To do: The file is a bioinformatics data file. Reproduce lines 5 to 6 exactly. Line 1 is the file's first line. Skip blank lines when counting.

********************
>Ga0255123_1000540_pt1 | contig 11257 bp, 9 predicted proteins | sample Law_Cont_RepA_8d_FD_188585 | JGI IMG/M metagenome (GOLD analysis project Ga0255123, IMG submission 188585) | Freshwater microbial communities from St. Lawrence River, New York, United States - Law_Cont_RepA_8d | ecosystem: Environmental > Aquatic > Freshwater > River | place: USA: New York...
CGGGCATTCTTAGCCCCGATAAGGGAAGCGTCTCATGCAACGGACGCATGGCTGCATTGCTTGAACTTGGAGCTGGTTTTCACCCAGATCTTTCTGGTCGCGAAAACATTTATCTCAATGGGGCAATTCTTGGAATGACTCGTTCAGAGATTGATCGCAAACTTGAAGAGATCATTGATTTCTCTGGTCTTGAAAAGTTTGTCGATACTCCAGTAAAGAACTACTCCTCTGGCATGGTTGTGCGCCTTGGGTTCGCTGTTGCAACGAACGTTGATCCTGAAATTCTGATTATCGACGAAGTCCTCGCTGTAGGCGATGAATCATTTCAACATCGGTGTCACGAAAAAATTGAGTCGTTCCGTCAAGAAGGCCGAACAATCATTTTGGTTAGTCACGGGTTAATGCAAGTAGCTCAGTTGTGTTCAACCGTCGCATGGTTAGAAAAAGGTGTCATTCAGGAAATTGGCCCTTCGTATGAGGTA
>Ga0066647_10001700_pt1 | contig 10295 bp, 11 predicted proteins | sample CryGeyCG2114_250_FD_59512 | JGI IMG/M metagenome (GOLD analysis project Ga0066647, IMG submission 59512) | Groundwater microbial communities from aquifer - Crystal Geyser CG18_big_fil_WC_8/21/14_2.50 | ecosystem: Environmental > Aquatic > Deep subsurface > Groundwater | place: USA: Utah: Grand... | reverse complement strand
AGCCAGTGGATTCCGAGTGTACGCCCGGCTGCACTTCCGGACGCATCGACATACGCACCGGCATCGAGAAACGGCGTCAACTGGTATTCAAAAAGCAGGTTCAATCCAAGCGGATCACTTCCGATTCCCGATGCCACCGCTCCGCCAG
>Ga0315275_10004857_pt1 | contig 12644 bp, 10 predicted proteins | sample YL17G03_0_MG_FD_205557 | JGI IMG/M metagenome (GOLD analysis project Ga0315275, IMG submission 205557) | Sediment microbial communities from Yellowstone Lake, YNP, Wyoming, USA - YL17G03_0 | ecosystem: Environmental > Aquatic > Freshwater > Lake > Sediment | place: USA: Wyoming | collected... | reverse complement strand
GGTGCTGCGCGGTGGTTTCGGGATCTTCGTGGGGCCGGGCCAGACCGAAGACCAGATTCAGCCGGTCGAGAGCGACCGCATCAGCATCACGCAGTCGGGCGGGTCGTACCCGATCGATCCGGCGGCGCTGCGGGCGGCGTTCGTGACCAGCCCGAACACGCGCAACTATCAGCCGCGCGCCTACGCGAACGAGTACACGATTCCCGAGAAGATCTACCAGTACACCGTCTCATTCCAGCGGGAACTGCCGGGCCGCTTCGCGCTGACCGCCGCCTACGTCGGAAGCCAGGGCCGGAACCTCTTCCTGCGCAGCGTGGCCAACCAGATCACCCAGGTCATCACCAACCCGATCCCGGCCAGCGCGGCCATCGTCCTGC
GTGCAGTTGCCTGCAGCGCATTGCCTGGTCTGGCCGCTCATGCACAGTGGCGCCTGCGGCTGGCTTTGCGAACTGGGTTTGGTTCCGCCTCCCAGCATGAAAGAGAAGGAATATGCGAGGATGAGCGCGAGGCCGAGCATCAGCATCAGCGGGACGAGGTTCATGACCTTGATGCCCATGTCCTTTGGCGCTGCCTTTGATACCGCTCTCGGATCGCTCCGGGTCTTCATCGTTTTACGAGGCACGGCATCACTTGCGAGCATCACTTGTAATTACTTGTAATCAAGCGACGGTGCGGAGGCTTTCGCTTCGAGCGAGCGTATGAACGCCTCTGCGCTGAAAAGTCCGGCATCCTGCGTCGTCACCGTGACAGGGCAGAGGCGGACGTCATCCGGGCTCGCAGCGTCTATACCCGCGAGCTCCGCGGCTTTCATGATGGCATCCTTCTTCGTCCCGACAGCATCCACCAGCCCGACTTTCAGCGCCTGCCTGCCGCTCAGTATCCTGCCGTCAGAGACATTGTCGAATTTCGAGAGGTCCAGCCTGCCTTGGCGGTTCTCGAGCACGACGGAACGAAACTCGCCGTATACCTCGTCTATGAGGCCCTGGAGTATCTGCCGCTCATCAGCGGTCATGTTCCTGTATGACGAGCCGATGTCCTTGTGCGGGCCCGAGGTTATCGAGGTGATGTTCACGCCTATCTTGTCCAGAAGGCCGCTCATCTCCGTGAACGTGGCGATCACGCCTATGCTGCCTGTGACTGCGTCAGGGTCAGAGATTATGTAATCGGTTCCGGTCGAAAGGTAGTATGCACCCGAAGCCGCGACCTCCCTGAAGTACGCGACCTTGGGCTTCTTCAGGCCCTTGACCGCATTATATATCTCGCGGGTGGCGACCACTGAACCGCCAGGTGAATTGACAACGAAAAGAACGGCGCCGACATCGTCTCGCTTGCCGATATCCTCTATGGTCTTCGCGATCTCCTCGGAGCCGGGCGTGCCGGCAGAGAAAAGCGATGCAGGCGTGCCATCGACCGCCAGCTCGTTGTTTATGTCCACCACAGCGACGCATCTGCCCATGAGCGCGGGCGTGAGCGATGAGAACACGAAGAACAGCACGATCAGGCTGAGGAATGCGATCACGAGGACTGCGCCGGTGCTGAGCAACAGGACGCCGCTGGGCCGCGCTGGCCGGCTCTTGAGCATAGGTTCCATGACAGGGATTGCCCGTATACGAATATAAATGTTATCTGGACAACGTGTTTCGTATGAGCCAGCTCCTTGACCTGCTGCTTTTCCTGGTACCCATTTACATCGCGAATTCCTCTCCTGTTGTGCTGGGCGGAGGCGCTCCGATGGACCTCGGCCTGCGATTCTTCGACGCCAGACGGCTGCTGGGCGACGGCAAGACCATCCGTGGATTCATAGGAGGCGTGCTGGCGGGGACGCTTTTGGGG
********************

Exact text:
>Ga0315275_10004857_pt1 | contig 12644 bp, 10 predicted proteins | sample YL17G03_0_MG_FD_205557 | JGI IMG/M metagenome (GOLD analysis project Ga0315275, IMG submission 205557) | Sediment microbial communities from Yellowstone Lake, YNP, Wyoming, USA - YL17G03_0 | ecosystem: Environmental > Aquatic > Freshwater > Lake > Sediment | place: USA: Wyoming | collected... | reverse complement strand
GGTGCTGCGCGGTGGTTTCGGGATCTTCGTGGGGCCGGGCCAGACCGAAGACCAGATTCAGCCGGTCGAGAGCGACCGCATCAGCATCACGCAGTCGGGCGGGTCGTACCCGATCGATCCGGCGGCGCTGCGGGCGGCGTTCGTGACCAGCCCGAACACGCGCAACTATCAGCCGCGCGCCTACGCGAACGAGTACACGATTCCCGAGAAGATCTACCAGTACACCGTCTCATTCCAGCGGGAACTGCCGGGCCGCTTCGCGCTGACCGCCGCCTACGTCGGAAGCCAGGGCCGGAACCTCTTCCTGCGCAGCGTGGCCAACCAGATCACCCAGGTCATCACCAACCCGATCCCGGCCAGCGCGGCCATCGTCCTGC